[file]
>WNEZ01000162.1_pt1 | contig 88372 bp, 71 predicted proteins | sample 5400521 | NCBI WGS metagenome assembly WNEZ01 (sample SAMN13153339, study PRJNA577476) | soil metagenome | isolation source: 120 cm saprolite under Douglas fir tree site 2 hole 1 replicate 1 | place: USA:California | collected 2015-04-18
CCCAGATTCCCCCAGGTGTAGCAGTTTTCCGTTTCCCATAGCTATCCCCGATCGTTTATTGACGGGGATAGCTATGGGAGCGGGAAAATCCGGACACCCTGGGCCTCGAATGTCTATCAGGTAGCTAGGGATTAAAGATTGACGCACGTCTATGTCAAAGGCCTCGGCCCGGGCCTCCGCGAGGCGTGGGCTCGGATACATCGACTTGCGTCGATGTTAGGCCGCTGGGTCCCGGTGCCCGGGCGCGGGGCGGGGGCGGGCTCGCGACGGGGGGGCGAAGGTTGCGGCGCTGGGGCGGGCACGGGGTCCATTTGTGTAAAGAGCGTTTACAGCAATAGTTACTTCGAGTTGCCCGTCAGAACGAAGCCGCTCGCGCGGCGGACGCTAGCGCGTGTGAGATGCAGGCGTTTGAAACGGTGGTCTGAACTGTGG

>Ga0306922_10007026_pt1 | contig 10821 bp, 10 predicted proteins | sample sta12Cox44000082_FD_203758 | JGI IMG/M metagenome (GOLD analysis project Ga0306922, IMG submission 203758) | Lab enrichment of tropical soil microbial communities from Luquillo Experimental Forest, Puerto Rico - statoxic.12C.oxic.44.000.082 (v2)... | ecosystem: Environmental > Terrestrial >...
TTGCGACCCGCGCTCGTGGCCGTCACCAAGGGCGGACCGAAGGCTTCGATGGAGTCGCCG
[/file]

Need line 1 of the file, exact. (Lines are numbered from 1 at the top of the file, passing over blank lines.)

>WNEZ01000162.1_pt1 | contig 88372 bp, 71 predicted proteins | sample 5400521 | NCBI WGS metagenome assembly WNEZ01 (sample SAMN13153339, study PRJNA577476) | soil metagenome | isolation source: 120 cm saprolite under Douglas fir tree site 2 hole 1 replicate 1 | place: USA:California | collected 2015-04-18